My New Best Friend – Introducing Spiceworks
So for the last few months I’ve been looking for ways to improve our ability to monitor our network (both the Servers and Desktops), we already have external monitors for the really important, business critical things like our website and email but for the day to day tracking of our desktops and less important servers we dont really have anything apart from me sticking my head in the server room every morning to check for flashing red lights! I’ve also been motivated to find a solution for tracking our desktop PC’s too after seeing one of my colleagues spend (literally), a whole week building a giant Excel spreadsheet to track both hardware and software on all our Desktop PC’s. While I am quite happy with Cacti and its ability to graph pretty much anything, it isn’t really designed for much more than this and so isn’t much use for tracking all the things I want to.
This is where Spiceworks comes in, it is a free (but ad supported), program that is designed for SMB’s to monitor and track their desktop and server infrastructure. Unlike almost every other program I have tried so far it is actually designed to be simple to use, no messing around trying to decipher config files or setup SNMP polling or anything like that, simply download the one .exe and install it on a spare Windows server (or desktop), the installer will install a copy of Apache and Ruby on Rails and make all the needed config changes, all you need to do is make sure that nothing else is running on the port you choose (such as another webserver like IIS or Apache).
Once installed all the setup is done inside Spiceworks itself, it should open up your webbrowser and start loading, you will see this the first time you connect to Spiceworks after restarting the server/desktop that Spiceworks is installed on.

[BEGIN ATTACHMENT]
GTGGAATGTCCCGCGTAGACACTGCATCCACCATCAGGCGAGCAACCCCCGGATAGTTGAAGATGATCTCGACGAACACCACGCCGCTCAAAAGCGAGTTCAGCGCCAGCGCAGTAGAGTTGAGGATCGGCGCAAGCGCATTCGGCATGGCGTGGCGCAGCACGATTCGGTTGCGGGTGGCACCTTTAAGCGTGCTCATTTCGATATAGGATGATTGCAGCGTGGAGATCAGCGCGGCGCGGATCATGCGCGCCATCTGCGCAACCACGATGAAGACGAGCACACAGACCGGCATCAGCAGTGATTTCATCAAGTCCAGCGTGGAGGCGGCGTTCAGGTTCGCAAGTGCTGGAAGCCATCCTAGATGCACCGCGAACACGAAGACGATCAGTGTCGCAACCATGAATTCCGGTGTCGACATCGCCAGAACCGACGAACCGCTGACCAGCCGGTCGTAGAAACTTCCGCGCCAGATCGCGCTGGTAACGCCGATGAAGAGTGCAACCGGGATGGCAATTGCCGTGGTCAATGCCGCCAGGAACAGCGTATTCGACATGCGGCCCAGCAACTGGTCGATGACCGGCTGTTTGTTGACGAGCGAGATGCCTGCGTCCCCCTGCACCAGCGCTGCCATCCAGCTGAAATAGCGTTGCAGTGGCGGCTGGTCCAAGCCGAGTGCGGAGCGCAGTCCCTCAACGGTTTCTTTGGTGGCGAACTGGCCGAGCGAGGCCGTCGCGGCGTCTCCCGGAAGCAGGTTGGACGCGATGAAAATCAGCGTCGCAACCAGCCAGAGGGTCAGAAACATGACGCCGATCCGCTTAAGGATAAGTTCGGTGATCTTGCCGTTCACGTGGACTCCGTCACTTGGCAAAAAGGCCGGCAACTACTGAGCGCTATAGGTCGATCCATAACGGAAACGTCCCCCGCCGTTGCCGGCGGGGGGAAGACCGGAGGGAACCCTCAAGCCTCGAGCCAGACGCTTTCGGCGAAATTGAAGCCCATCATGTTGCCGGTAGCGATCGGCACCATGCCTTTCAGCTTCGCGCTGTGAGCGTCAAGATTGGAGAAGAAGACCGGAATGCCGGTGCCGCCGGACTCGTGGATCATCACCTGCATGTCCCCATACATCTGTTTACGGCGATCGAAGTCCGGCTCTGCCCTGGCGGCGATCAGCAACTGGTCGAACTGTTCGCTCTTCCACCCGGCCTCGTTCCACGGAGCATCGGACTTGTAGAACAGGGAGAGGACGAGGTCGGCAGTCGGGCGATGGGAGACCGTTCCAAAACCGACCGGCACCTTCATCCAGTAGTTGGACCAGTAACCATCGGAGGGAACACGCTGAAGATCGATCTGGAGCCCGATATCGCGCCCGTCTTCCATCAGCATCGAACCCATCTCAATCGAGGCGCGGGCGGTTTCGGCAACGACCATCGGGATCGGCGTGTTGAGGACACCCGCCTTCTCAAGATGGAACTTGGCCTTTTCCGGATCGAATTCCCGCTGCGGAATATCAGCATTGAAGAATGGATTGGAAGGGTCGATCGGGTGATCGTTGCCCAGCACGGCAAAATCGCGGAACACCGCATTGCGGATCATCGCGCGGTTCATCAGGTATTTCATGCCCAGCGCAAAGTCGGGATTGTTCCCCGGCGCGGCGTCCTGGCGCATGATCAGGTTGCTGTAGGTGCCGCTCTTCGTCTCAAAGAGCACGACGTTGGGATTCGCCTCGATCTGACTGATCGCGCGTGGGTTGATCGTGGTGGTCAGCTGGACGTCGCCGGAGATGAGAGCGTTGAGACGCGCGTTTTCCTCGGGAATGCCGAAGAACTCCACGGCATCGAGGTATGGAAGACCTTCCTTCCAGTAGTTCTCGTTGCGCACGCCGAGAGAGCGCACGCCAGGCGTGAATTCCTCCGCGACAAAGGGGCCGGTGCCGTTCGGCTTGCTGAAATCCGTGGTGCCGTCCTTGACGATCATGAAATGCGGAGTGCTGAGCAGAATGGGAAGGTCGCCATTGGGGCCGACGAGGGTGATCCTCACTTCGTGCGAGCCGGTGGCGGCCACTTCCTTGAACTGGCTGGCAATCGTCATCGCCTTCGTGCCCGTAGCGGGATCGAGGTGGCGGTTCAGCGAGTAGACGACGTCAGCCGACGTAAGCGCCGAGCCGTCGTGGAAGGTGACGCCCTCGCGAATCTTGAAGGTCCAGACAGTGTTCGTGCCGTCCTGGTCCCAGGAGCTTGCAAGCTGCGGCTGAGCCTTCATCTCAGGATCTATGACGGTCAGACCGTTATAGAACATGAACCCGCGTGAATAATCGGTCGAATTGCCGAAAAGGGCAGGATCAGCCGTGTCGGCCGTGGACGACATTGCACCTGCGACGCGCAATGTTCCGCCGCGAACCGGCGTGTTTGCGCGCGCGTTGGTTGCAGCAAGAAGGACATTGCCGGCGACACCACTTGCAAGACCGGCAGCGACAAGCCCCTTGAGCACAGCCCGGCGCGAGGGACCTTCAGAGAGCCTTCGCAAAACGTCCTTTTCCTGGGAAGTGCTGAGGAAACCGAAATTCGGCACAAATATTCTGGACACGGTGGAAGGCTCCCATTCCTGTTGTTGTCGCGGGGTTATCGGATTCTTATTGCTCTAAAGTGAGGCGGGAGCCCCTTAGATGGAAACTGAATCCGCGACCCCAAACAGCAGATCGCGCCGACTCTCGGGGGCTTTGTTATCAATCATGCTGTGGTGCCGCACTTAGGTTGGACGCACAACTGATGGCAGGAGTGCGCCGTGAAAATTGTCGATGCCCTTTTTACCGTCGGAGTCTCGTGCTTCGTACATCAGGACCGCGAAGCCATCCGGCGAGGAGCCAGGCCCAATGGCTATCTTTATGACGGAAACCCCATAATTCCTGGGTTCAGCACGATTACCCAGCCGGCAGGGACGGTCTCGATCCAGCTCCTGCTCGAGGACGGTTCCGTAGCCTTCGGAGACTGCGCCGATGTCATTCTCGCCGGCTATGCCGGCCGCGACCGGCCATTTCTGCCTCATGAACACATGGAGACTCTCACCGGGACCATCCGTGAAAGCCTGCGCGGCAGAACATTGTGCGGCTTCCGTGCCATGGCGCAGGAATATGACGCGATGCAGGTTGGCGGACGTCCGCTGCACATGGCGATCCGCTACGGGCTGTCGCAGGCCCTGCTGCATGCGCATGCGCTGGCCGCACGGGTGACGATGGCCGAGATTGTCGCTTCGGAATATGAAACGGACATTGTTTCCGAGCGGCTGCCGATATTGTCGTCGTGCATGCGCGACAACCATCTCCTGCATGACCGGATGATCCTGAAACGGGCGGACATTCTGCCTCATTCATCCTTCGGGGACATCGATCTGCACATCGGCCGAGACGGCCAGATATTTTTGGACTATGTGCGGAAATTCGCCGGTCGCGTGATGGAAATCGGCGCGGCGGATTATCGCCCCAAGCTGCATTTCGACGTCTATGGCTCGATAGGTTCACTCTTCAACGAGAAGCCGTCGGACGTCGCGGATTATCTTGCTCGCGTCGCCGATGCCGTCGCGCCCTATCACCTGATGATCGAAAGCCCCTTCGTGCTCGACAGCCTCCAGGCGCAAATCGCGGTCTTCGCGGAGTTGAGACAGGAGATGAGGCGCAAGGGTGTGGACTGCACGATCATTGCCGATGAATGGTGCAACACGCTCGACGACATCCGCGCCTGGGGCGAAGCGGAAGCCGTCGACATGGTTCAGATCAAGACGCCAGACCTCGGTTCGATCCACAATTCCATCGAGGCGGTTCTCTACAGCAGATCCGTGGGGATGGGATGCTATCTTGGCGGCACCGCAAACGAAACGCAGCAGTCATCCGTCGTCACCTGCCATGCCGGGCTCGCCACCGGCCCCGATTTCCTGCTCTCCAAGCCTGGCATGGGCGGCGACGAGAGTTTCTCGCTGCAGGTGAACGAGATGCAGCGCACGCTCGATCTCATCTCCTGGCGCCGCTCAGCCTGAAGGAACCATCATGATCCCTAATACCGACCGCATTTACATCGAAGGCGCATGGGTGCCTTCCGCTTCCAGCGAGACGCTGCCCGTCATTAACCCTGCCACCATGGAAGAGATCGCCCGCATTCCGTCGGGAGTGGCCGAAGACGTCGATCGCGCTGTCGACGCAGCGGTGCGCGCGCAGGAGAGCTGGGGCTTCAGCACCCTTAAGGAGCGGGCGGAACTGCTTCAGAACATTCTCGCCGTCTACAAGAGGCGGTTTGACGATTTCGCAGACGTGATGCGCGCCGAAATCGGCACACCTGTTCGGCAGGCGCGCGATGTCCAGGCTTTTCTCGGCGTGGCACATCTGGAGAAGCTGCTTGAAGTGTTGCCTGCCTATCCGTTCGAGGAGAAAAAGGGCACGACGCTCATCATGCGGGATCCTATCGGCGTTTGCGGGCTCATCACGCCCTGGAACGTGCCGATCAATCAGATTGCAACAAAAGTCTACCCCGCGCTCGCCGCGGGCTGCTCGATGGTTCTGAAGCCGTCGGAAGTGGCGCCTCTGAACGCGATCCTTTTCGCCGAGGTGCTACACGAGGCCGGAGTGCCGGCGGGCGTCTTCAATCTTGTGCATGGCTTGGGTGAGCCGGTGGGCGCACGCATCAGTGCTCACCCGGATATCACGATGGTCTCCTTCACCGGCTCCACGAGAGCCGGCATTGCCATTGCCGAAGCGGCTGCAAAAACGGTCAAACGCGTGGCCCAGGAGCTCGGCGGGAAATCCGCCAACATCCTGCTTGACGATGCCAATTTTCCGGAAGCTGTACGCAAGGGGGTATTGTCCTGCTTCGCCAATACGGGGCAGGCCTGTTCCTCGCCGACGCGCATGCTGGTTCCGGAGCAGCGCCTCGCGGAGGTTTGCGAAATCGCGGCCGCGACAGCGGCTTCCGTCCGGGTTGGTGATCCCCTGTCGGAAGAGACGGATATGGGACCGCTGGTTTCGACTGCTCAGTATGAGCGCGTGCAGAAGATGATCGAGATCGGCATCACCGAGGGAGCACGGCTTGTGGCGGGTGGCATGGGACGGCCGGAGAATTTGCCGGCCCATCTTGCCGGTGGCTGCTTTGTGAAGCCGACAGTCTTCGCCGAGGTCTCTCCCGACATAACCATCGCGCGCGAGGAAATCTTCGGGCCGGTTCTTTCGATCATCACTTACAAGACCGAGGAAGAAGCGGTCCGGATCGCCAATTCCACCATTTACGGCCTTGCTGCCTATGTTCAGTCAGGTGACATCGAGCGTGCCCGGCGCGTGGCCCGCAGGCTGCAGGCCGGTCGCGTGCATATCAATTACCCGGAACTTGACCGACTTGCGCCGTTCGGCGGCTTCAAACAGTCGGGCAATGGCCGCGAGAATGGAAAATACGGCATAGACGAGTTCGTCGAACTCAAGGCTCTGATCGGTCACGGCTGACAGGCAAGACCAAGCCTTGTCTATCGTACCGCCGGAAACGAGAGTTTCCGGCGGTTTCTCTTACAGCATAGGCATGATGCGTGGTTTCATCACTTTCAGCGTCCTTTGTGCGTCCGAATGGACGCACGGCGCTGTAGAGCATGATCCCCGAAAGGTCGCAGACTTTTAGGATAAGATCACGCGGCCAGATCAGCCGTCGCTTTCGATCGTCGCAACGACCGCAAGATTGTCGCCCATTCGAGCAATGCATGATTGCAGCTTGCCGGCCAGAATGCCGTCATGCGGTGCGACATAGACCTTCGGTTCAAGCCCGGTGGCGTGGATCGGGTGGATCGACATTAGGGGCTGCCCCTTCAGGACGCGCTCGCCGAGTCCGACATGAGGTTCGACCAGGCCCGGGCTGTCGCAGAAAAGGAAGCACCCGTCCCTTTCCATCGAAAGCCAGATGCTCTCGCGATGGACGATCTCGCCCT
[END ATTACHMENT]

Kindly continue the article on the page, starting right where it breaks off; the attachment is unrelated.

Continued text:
Once up and running you are asked to setup a Spiceworks user account, this is not only used to authenticate you with your local Spiceworks install but also connects you to the Spiceworks Community which allows you access updates, get addons and useful scripts and perhaps the biggest bonus, access the user forums which are a fantastic place to get tech advice from others who work in SMB sized organisations.
Once you are all logged in all you need to do is tell Spiceworks what to scan and how to do the scan, this is as simple as defining an IP address or range and giving Spiceworks a valid Admin login to allow it to pull useful info for you, it isn’t a requirement to provide admin credentials but it is recommended if you want to get the most out Spiceworks and have it fill in all the fields (such as service tag and service info for Dell computers). Assuming you have setup your IP range and login details Spiceworks will go off and scan your network, this can take anywhere from a few minutes to an hour or two depending on the size of your network and the specs of the machine Spiceworks is running on (subsequent scans shouldnt take as long as this and can be set to run at a lower priority).
Once Spiceworks has scanned your network you can start filling in the details, there is a quite a lot of useful info added by default however Spiceworks doesnt always classify devices correctly so it is worth checking them manually as you may decide to reclassify some and/or move them to different groups.
There is so much more to discover in Spiceworks however there are two places that you should check out if you get stuck or want to get the most out of Spiceworks; the Spiceworks Community and the Spiceworks Help Guides.
If you have any questions or want help with your Spiceworks install feel free to post in the comments below or contact me over on the Spiceworks Community.